Bristol’s lawmakers split along party lines Monday in a successful effort by the General Assembly to override the governor’s veto of a minimum wage hike.
“It’s an easy vote for me,” said state Sen. Tom Colapietro, a Bristol Democrat who has represented the 31st District since 1992.
Colapietro’s vote in favor of raising the minimum wage was one of 25 in the Senate to override Gov. Jodi Rell’s veto. Twenty four votes were needed for the two-thirds majority required.
In the state House, the margin as 102-39, also one vote more than the minimum needed.
"There's a lot of people that are just barely making ends meet," said state Rep. Frank Nicastro, a Bristol Democrat who favored the override. The rising cost of gas, utilities and food is making it even tougher for working people, he added.
The legislature’s decision ensures the current minimum hourly wage of $7.65 an hour rises to $8 beginning in January and to $8.25 an hour in 2010 – which will make it the highest in the country.
State Rep. Bill Hamzy, a Plymouth Republican whose 78th District includes part of Bristol, said he returned early from a family trip out of state in hopes of making the vote, but missed it.
"I would have voted to sustain the governor's veto," said Hamzy.
In fact, by not being present to vote to override, said Hamzy, he effectively did the same thing.
Hamzy said he's always voted to support increases in the minimum wage, but couldn't do it this time.
The state's minimum wage is among the highest in the nation, said Hamzy, which he said is appropriate. But he said increasing the minimum wage from $7.65 to $8 an hour in this economy wasn't the right thing to do.
"If we do one more thing to increase the cost of doing business in Connecticut, I don't think that's the right thing to do," said Hamzy.
Jill Fitzgerald, the Republican seeking to take over departing state Rep. Ron Burns’ 77th District seat, said she is disappointed in the override.
“The increase in the minimum wage is going to come back to taxpayers in the form of higher prices for the services that regular folks use,” Fitzgerald said. “This is at a time when our basic needs like groceries and gas are at an all time high.”
“I think that this is the type of legislation that, when extrapolated out, has much more of a negative than positive effect on the citizens and employers in our state,” she said.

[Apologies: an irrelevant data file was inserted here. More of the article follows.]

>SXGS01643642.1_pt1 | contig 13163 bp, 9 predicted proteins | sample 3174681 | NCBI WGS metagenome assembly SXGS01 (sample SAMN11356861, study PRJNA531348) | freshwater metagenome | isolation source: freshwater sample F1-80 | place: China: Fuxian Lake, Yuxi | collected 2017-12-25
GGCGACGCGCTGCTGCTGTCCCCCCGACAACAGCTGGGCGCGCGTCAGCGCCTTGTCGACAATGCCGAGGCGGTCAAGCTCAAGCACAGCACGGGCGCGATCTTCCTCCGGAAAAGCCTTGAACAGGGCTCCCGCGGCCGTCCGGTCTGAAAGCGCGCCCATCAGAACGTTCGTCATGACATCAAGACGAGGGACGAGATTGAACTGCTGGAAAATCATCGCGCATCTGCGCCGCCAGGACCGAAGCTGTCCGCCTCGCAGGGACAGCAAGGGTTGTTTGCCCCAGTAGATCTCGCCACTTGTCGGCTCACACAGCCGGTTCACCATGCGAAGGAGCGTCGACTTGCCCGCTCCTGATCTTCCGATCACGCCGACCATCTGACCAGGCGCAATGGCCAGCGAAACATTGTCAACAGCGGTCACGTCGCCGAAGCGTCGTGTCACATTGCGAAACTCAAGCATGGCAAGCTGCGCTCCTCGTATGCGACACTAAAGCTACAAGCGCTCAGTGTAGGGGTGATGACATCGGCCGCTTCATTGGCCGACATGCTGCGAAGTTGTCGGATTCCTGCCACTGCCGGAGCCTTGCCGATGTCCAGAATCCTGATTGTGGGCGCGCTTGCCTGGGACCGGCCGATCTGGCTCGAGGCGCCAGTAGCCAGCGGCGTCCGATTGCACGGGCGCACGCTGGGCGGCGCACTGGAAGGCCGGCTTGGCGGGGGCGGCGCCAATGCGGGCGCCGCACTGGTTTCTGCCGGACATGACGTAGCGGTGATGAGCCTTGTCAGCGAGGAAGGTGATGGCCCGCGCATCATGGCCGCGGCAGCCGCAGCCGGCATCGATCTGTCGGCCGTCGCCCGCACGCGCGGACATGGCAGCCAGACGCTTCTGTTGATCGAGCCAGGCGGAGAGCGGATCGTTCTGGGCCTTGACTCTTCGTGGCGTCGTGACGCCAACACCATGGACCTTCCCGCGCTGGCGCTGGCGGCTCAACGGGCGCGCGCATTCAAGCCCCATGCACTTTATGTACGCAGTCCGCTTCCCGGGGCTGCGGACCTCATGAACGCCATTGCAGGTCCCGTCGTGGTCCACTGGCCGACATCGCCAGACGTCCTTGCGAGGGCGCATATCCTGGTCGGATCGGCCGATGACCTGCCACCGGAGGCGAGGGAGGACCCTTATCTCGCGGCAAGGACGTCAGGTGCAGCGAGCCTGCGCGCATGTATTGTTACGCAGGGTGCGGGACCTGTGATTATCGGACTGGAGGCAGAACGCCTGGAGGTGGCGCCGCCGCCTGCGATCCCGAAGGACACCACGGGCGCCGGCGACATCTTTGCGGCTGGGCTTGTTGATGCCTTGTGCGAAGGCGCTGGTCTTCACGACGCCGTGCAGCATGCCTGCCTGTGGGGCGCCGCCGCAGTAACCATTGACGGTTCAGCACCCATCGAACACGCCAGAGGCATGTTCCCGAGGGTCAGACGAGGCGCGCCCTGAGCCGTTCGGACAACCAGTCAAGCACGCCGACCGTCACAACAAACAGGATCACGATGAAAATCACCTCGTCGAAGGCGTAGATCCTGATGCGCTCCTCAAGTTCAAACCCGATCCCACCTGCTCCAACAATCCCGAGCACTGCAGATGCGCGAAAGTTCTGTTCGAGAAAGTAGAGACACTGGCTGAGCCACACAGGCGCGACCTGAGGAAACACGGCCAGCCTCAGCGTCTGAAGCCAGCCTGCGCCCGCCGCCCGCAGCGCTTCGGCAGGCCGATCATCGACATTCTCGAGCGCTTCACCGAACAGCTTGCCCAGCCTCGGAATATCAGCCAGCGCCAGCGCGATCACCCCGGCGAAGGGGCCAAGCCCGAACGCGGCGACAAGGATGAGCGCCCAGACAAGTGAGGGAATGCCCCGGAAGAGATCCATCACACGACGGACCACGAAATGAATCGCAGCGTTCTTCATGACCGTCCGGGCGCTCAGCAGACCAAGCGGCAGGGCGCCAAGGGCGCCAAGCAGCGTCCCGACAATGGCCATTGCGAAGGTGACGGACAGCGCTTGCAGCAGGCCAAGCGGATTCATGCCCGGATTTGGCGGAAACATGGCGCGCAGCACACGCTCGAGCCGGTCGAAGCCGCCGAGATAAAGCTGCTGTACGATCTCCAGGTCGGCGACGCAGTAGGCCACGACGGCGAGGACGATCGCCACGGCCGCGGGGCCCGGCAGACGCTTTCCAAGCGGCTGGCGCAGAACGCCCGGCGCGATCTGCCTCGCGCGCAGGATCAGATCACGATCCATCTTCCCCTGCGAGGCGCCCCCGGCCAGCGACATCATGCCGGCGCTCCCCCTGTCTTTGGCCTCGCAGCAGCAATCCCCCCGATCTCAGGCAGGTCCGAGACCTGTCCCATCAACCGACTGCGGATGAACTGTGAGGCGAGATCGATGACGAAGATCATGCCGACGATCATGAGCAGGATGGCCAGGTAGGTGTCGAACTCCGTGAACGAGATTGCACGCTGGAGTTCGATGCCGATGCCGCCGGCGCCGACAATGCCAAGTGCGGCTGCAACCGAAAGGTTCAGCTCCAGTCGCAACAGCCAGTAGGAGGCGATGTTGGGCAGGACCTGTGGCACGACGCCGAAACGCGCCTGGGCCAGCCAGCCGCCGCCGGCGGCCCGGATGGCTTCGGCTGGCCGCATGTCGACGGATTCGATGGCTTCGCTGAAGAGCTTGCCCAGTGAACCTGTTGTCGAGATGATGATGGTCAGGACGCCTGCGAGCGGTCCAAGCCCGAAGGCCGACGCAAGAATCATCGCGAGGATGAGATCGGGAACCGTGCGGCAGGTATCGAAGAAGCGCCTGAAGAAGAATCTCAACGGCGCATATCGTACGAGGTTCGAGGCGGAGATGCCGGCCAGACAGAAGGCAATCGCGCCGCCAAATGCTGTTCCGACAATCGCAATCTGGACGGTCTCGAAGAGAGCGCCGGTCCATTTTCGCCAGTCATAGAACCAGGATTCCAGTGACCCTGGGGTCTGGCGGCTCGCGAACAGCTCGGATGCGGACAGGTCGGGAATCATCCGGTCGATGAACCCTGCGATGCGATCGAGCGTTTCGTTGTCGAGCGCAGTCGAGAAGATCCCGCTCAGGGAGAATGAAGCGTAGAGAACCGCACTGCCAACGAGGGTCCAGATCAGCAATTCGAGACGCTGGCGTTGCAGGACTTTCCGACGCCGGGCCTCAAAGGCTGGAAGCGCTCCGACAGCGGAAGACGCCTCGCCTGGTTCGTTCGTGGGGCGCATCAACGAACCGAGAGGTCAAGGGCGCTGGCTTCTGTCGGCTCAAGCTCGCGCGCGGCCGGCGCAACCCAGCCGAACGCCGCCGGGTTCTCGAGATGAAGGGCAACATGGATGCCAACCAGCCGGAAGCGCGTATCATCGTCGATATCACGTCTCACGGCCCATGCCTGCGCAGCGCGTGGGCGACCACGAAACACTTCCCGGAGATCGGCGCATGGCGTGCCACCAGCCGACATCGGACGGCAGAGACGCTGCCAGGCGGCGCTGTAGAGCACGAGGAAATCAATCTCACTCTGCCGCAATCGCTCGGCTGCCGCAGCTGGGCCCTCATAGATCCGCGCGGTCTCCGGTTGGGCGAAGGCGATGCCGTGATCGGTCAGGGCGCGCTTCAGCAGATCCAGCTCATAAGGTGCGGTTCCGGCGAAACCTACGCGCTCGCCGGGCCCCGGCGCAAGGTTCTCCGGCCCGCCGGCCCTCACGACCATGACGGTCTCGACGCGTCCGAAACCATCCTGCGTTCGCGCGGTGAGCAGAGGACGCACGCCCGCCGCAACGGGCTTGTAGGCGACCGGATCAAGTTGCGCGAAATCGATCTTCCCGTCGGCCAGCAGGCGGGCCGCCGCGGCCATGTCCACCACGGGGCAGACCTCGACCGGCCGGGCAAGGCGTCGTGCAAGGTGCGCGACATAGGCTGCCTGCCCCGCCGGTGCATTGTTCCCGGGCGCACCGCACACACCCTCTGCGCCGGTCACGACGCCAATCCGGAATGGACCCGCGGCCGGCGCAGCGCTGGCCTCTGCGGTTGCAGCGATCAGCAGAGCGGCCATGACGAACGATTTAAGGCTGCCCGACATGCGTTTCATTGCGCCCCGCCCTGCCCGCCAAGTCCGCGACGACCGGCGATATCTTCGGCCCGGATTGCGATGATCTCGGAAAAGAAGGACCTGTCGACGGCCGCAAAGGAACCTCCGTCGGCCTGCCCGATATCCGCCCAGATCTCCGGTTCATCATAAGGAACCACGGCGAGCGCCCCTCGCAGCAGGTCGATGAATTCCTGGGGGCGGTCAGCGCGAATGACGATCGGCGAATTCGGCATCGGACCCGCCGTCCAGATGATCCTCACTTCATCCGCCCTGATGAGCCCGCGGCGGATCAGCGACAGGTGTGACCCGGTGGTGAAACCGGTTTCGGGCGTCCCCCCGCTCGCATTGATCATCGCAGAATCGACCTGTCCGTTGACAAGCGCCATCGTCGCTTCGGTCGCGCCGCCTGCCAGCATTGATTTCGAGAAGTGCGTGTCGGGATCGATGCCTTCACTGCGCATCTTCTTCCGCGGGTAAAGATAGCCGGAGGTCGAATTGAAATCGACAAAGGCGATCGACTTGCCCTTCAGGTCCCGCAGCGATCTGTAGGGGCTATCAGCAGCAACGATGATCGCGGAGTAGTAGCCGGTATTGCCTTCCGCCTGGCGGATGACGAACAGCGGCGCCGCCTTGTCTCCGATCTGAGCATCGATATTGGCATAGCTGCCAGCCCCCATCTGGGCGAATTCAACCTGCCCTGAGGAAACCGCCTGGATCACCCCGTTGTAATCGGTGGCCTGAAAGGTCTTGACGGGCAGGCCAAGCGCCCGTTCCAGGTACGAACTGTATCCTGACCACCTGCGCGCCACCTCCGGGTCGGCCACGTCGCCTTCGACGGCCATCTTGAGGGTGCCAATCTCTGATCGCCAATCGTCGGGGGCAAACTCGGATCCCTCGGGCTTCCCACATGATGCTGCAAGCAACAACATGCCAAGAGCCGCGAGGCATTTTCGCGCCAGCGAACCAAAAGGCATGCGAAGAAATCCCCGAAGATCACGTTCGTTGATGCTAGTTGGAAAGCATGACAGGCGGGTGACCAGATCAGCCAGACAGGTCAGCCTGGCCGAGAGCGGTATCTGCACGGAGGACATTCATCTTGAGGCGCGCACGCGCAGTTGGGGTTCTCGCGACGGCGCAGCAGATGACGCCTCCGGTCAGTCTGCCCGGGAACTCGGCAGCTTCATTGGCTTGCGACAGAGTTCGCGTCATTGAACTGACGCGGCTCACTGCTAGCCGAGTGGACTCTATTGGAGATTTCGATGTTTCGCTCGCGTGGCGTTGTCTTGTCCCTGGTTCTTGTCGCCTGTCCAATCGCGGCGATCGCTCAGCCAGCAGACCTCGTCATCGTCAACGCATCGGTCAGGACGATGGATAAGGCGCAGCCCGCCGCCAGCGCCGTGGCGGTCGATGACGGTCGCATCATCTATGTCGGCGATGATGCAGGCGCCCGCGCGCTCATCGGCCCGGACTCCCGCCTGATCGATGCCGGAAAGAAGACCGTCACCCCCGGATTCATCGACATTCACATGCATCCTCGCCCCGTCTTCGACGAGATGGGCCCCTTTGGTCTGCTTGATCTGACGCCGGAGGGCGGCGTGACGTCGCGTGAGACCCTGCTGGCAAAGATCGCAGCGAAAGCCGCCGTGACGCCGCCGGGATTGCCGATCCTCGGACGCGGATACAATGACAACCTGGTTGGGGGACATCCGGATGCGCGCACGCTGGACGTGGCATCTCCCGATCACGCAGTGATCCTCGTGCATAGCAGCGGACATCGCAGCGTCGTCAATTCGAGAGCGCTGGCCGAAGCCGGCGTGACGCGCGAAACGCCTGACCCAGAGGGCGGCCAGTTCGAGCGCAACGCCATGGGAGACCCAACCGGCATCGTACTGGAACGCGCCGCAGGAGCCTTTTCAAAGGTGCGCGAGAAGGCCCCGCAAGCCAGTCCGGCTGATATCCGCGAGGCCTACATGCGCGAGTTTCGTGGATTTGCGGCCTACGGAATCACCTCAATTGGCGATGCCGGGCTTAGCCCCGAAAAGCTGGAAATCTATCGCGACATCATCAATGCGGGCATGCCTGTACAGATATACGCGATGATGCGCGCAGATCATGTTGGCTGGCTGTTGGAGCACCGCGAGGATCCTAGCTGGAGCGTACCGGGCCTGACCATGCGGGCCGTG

Fitzgerald added that “taxpayers need to beware of these laws that sound like they are working for the people when in reality they just sound good in a headline, but really hurt us in the long run.”
Colapietro said that he’s backed higher wages for decades and isn’t about to stop.
He said that he doesn’t believe business has lost a single job because of increases to the minimum wage. In fact, he said, unless people start earning more, there won’t be anybody to purchase the goods and services that businesses offer.
Colapietro said that the Connecticut Business and Industry Association and the insurance industry “don’t care about anybody but themselves” so they’re always pushing to keep wages down.
Nicastro said that sometimes when people are under financial stress and desperate, "they wind up doing things they shouldn't be doing."
Raising the minimum wage offers a better way, according to Nicastro, who represents the 79th District.
"We want people to work," said Nicastro. "We don't want 'em on welfare. We don't want 'em turning to criminal activity."
If the nation can send money to other countries to help people there, Nicastro said, surely society can help people at home.
Burns, who is not seeking reelection, voted against the minimum wage hike from the start. He could not be reached.
Rell called the Democratic-controlled legislature’s decision “seriously short-sighted” and likely to cause higher price, a loss of jobs and more costs for employers.
"Even as the national economic picture continues to darken, the legislature has opted to further cloud Connecticut's business environment,” Rell said.
“ Instead of making the state more business-friendly, instead of encouraging the small businesses that are the single greatest creator of jobs, instead of positioning Connecticut to succeed when the economy once more begins to grow, the legislature has taken a step backward,” the governor said.
“A minimum wage increase at this time does little but hurt the families it is intended to help," Rell said in a statement released after the vote.
Copyright 2008. All rights reserved.
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